(Bloomberg Opinion) -- Economics 101 is the name many colleges and universities use for their introductory undergraduate economics course. It’s also shorthand for the ideas at the heart of classical economics as they have been taught for generations. Some economists think it needs an overhaul. Michael R. Strain and Noah Smith, both professional economists and Bloomberg Opinion columnists, debated its strengths and weaknesses.Michael R. Strain: Economics 101 matters. The standard introductory class for college students, and its textbooks, shapes the way millions of people think about markets, the economy and society. Indeed, they serve as the only formal exposure to economics for most people in a variety of professions.Econ 101 kicked open a door in my mind that has never closed. In my view, it is filled with intellectual treasures that have great predictive power, are supported by data and are often right. I use that formulation because you recently wrote on Twitter that none of those things are true. I disagree with you. The theories of opportunity cost, incentive responses and thinking at the margin are just three examples of deep insights into human and social behavior that freshmen are taught in introductory economics.You have long been critical of Econ 101. Why?Noah Smith: We have to distinguish between actual introductory econ courses and the ideas that the public casually refers to as Econ 101.When people say “Econ 101,” what they often mean is the theory of supply and demand. When it comes to labor markets — the biggest and most important market in the economy — that simple theory has failed dramatically. An increasing amount of data shows that companies have a lot of power to set wages lower than a competitive market would dictate. That has important implications for policy, since it means that minimum-wage laws will cause much less unemployment than the supply-and-demand theory would predict. This is only one example of many.Does this mean Econ 101 failed? Only in the colloquial sense. A good introductory economics course will teach the theory of monopsony power as well as supply and demand — and in fact, most do.MRS: I’m happy to focus our discussion on the 101 model of the labor market. I find it astounding that you argue it has “failed dramatically.” The model argues that companies demand labor services in order to make profit, and that workers supply their labor services in order to earn income. Wages adjust to balance supply and demand, and wages correspond to the value firms receive from workers.Rather than a dramatic failure, this simple model has an incredible ability to explain very complex phenomena. Take income inequality. The model predicts that as the demand for higher-educated workers increases — due, for example, to advances in technology that make those workers more valuable to firms — their wages will increase. The wage gap between higher- and lower-educated workers — inequality — will therefore increase. But if the supply of workers with more education also increases, then inequality growth will slow.In a 2014 paper, economist David Autor wrote: “This supply-demand explanation for the rise of U.S. inequality may appear almost too simple to be credible.” Then he explained, “But a host of rigorous studies … confirm the remarkable explanatory power of this simple supply-demand framework for explaining trends in the college-versus-high-school earnings gap over the course of nine decades of U.S. history.”The model doesn’t explain everything. But if it did, it wouldn’t be a model — it would be reality.NS: David Autor is a brilliant economist, but I’m not sure what he’s saying supports your case. First of all, Autor’s measure of “demand” in that 2014 paper is simply a time trend — in other words, he assumes that demand for college-educated workers is rising, instead of actually measuring it. Thus, the fact that his so-called model fits the upward trend in the college wage premium is hardly a surprise! But it doesn’t tell us much.Second, we’re talking about two different models here. The simple theory of labor supply and demand that I described above involves only one type of worker, not two. In this theory, raising the minimum wage will throw a bunch of low-skilled workers out of their jobs. But all of our best evidence shows that this just doesn’t happen very much, if at all. Minimum wages tend to have only a small effect on employment — and, in fact, they occasionally even increase it. That’s a big failure for the supply-and-demand theory, and a win for monopsony power theory — which any good Econ 101 course should also teach.As for Econ 101’s other insights, they provide a framework for thinking about the world. But mental frameworks can often lead us astray unless we remain grounded by hard data. Thus, I think Econ 101 classes should include empirical analysis.MRS: Some — not “all” — of our best evidence suggests that minimum-wage increases do not reduce employment. The nonpartisan Congressional Budget Office is a critical referee in policy debates. They released a report this summer arguing that a $15-per-hour federal minimum wage would cost over 1 million jobs. According to the CBO, a $12 minimum wage would cost several hundred thousand jobs, as well.In a 2018 paper with economist Jeffrey Clemens, I found that recently enacted and relatively large minimum-wage hikes reduce employment. But I also found some evidence that smaller increases might be associated with employment gains. It may be that during an economic expansion, firms can absorb small increases in the minimum wage through other channels, including raising prices. So the higher minimum pulls more workers into employment than it pushes out.Does this invalidate the supply-demand model? Just the opposite. The basics of supply and demand are critical to making sense of the empirical finding.But since you keep pushing “monopsony” as the superior model for college freshmen, let me turn the tables on you. The 101-level monopsony model predicts that raising the minimum wage will typically increase the number of jobs. Is that what you think we should expect? The basic monopsony model also predicts that employment will fall in the face of large minimum-wage hikes. How do you reconcile that prediction with your enthusiasm for it replacing supply-and-demand?NS: The Congressional Budget Office study that you cite gathered a large number of studies, many of them old and outdated, and many of which did not use reliable methodologies. A 2018 paper by Kevin Rinz and John Voorheis of the Census Bureau, using the best available data and the most modern statistical methods, finds no detectable effect of minimum wage hikes in general.As for your own paper with Clemens, it seems to back up my argument. In that paper you suggest that small increases in the minimum wage may actually raise employment. That implies there’s more than supply and demand going on, and we need to understand power in order to understand the labor market.The fact that employers have significant power over their workers has plenty of consequences for how we regulate labor markets, not just in terms of minimum wage, but regarding unions, antitrust law and many other policies. Supply and demand just doesn’t cut the mustard here.And that means we should stop referring to supply and demand as “Econ 101.” Good Econ 101 classes already include alternative theories that often work better. Our rhetoric needs to catch up with the textbooks.To contact the authors of this story: Michael R. Strain at email@example.comNoah Smith at firstname.lastname@example.orgTo contact the editor responsible for this story: Jonathan Landman at email@example.comThis column does not necessarily reflect the opinion of the editorial board or Bloomberg LP and its owners.Michael R. Strain is a Bloomberg Opinion columnist. He is director of economic policy studies and resident scholar at the American Enterprise Institute. He is the editor of “The U.S. Labor Market: Questions and Challenges for Public Policy.”Noah Smith is a Bloomberg Opinion columnist. He was an assistant professor of finance at Stony Brook University, and he blogs at Noahpinion.For more articles like this, please visit us at bloomberg.com/opinion©2019 Bloomberg L.P.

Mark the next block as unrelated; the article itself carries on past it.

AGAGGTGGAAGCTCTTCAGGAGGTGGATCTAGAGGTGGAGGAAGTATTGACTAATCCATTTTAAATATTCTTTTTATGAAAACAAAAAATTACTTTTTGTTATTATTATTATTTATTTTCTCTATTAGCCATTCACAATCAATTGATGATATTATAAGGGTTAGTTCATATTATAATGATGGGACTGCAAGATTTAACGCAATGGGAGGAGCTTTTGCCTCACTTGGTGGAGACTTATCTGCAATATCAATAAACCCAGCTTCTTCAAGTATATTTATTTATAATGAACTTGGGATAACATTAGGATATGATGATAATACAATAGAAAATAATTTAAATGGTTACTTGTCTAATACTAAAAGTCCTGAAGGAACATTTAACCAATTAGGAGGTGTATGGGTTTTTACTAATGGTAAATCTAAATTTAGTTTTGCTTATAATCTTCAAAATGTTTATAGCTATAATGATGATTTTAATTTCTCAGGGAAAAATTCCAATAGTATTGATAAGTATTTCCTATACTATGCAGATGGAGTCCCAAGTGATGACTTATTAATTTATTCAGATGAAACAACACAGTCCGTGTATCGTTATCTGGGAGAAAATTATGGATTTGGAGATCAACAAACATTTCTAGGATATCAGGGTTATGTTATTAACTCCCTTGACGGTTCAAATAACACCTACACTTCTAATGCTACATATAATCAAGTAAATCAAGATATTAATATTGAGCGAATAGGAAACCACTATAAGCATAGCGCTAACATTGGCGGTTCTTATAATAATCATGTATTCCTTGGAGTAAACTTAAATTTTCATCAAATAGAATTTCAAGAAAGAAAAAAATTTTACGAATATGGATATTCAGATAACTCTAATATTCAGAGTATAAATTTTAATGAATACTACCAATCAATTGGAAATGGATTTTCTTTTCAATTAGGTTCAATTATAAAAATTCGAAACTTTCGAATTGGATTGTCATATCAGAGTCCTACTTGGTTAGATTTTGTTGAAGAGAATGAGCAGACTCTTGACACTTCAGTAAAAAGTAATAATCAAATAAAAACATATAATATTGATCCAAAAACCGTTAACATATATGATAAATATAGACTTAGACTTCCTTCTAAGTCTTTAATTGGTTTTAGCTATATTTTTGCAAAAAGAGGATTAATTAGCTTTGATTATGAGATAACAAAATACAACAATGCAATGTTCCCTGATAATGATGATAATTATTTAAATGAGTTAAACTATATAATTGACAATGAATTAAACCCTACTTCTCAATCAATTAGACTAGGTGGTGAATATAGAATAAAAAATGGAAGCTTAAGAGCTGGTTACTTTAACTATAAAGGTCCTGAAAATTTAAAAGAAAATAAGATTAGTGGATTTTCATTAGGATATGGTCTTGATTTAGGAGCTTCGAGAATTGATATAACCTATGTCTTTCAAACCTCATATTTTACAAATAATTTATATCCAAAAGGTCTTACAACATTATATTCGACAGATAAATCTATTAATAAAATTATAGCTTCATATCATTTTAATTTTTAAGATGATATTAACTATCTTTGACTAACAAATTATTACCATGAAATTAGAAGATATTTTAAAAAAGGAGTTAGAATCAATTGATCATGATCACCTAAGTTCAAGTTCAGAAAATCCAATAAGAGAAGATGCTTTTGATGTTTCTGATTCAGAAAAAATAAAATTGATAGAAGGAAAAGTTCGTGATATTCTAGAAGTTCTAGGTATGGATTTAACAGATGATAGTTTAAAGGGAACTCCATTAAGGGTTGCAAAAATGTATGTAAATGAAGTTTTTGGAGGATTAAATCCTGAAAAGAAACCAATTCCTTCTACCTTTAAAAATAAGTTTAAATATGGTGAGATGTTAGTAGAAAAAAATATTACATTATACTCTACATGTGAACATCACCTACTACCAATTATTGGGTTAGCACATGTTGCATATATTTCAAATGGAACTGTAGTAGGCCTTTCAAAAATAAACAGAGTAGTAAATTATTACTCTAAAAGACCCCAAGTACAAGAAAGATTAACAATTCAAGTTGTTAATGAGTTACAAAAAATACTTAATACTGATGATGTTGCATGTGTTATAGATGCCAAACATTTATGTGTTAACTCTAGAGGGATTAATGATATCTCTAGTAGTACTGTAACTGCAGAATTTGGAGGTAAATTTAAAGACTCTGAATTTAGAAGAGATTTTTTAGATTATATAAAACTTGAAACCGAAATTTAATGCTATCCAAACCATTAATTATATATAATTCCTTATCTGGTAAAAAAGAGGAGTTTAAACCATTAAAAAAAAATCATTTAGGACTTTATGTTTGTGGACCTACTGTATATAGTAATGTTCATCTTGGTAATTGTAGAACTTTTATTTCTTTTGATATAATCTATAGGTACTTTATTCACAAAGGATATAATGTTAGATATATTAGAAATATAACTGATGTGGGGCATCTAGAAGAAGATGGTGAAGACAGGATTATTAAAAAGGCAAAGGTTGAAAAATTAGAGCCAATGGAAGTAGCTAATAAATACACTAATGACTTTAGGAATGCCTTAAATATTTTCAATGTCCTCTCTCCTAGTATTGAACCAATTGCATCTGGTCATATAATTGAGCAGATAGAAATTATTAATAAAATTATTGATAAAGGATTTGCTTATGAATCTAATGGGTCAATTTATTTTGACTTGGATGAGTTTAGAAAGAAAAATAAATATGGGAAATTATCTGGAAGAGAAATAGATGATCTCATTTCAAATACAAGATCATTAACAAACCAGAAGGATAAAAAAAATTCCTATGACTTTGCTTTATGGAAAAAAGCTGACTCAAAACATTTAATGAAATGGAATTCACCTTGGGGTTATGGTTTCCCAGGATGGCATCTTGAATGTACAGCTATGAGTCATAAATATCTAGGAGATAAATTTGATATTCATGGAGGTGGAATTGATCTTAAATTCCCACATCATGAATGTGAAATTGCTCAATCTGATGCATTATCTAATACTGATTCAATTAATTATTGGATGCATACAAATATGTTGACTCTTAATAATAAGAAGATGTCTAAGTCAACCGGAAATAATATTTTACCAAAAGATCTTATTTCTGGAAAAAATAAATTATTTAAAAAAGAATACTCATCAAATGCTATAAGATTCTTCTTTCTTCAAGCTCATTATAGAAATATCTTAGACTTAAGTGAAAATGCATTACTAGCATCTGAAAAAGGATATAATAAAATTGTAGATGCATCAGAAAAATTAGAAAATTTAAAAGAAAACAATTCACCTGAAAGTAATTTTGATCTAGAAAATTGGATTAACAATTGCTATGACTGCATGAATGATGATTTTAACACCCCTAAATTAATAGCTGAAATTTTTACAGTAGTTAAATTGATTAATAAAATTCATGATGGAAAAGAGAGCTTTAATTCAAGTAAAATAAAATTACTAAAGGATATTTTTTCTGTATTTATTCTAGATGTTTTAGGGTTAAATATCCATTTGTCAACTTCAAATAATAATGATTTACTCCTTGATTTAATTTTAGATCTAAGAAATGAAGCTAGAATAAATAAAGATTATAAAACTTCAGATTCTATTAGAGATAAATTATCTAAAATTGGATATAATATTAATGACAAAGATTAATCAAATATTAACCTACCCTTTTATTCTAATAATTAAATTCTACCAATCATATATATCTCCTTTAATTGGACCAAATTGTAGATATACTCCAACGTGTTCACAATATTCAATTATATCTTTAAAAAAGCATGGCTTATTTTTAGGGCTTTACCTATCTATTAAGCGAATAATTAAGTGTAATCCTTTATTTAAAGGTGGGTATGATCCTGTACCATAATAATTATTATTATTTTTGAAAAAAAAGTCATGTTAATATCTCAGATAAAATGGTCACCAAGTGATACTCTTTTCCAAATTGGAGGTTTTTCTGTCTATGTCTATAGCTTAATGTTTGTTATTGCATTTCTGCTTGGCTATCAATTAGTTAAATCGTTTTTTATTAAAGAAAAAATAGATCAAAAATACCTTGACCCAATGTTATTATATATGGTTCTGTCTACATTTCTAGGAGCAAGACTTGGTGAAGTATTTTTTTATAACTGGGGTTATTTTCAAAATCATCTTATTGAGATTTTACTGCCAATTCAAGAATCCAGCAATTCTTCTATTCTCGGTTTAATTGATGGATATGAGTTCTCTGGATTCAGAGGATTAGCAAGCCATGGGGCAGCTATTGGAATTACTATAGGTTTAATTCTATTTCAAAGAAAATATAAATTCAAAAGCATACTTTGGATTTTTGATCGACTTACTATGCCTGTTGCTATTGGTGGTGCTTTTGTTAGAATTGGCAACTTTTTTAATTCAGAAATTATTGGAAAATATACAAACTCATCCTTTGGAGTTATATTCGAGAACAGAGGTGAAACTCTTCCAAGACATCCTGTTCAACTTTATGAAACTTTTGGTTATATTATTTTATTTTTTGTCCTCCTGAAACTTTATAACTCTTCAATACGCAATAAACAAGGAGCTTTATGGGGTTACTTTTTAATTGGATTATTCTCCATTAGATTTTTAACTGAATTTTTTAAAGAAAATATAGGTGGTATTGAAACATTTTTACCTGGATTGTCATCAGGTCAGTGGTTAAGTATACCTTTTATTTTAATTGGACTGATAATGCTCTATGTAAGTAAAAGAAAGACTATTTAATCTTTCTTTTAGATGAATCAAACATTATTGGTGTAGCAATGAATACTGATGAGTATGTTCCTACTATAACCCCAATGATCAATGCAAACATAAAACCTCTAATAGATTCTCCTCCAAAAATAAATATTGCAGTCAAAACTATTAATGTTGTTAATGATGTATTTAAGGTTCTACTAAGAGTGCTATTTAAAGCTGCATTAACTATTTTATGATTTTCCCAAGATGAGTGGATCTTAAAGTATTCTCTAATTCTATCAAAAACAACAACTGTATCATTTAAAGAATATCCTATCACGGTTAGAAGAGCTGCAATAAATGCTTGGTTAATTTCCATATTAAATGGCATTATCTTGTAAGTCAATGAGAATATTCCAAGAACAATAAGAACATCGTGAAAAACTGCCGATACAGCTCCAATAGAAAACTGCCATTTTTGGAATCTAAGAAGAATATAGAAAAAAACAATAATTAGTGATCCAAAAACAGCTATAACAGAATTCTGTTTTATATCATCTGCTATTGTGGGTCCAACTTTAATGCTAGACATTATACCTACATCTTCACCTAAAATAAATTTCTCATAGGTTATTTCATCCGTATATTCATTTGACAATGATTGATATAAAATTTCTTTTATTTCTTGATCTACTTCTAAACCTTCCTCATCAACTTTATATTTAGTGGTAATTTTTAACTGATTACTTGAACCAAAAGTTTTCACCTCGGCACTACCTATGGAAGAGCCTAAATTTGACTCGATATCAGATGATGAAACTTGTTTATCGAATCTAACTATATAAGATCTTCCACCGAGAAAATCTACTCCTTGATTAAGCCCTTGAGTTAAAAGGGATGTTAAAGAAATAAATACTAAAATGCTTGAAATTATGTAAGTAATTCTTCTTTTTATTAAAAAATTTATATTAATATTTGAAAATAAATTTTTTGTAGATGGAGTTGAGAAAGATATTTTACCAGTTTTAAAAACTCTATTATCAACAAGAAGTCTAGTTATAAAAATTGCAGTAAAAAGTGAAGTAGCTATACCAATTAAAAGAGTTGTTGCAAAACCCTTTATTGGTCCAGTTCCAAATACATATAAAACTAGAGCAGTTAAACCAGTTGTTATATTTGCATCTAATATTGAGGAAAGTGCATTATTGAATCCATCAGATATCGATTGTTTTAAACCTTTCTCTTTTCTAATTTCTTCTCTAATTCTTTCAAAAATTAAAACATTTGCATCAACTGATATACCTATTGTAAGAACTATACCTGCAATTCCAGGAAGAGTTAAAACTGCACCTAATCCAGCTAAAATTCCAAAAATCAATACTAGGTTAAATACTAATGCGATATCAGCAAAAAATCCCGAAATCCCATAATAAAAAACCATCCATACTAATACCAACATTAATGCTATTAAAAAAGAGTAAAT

(Bloomberg) -- Want the lowdown on European markets? In your inbox before the open, every day. Sign up here.Norway’s central bank just broke further away from the pack, delivering its fourth interest-rate increase in a year in an effort to cool an economy stoked by oil investments.Norges Bank raised its benchmark rate by a quarter of a percentage point to 1.50% on Thursday, the highest level in almost five years. Four of the six biggest Nordic banks had expected the move, but most other forecasters didn’t.The decision is a “cautious” step toward a more “normal” policy rate, Governor Oystein Olsen said in an interview on Bloomberg Television with Francine Lacqua and Tom Keene.Dubbed by local economists as one of the “last hawks,” Norges Bank has stood out for its commitment to tightening as both the European Central Bank and the Federal Reserve deliver more stimulus. Fed Chairman Jerome Powell on Wednesday pointed to the fallout of a global trade war as something that should give monetary policy makers pause.But Norway’s economy has so far withstood those pressures. The country of 5.3 million people with vast oil reserves and a $1 trillion wealth fund built from its fossil-fuel riches, is in many respects “lucky,” Olsen said.Norway has benefited this year from a surge in investments in its oil industry, and the government has spent the past four years pumping record sums of petroleum cash into the economy. That’s allowed Olsen to avoid the more drastic policy measures such as negative rates that his colleagues have resorted to.But Olsen also made clear that Norges Bank’s hike on Thursday could mark the end of its current tightening cycle, acknowledging that risks abroad make it harder to Norway to go it alone.“Other central banks have been and still are in a much more difficult situation,” he said. “I think all central banks, even those which have gone into these unconventional monetary policy, realize that if it prevails and goes on and on, there are some negative effects of rates being negative, also regarding unconventional measures.”The krone initially rose as much as 0.5% against the euro but then pared those gains. The recent weakness in the currency played a large part in giving Norway the leeway it needed to raise rates.“The significantly weaker currency level of the krone than we foresaw in June is obviously a factor affecting the decision and the future outlook of the policy path,” Olsen said.Though some market participants expected this move, “it’s nonetheless remarkable that a central bank is going completely against the flow and raising rates, while central bankers across the world are in the process of cutting,” said Frederik Engholm, chief strategist at Nykredit in Copenhagen.Olsen presented Norway’s rate decision on a day full of central bank announcements. Moments earlier, the Swiss National Bank had kept its main rate at a record low of minus 0.75%, following a cut by the Fed late on Wednesday.Martin Enlund, chief analyst at Nordea in Stockholm, drew attention to the history of adjustments to the rate path made by Norges Bank.The Norwegian government, which is backed by the world’s largest sovereign-wealth fund, has provided the kind of stimulus that most other European nations can only dream of. Norway will spend the equivalent of almost 8% of GDP this year to plug a budget shortfall. Against that backdrop, unemployment is anticipated to stay below 4% and inflation is seen holding above the 2% target.Read More About Norges Bank’s Reasoning:“The policy rate forecast indicates a slightly smaller rate rise than in the June Report. Weaker growth prospects and lower interest rates abroad have contributed to the downward revision. Slightly lower inflation and a somewhat less tight domestic labor market compared with the June projections have also pulled down the rate path. A weaker-than-projected krone has in isolation pulled up the policy rate path. With a policy rate in line with the forecast, inflation is projected to remain close to the inflation target in the years ahead, at the same time as unemployment remains low. The policy rate path will be adjusted in response to a change in economic prospects or the balance of risks.”Olsen has stuck with a strategy he calls “leaning against the wind” to fight financial imbalances, while benefiting from the persistently weak krone.\--With assistance from Nick Rigillo, Harumi Ichikura and Angela Feliciano.To contact the reporter on this story: Sveinung Sleire in Oslo at firstname.lastname@example.orgTo contact the editors responsible for this story: Jonas Bergman at email@example.com, Tasneem Hanfi BröggerFor more articles like this, please visit us at bloomberg.com©2019 Bloomberg L.P.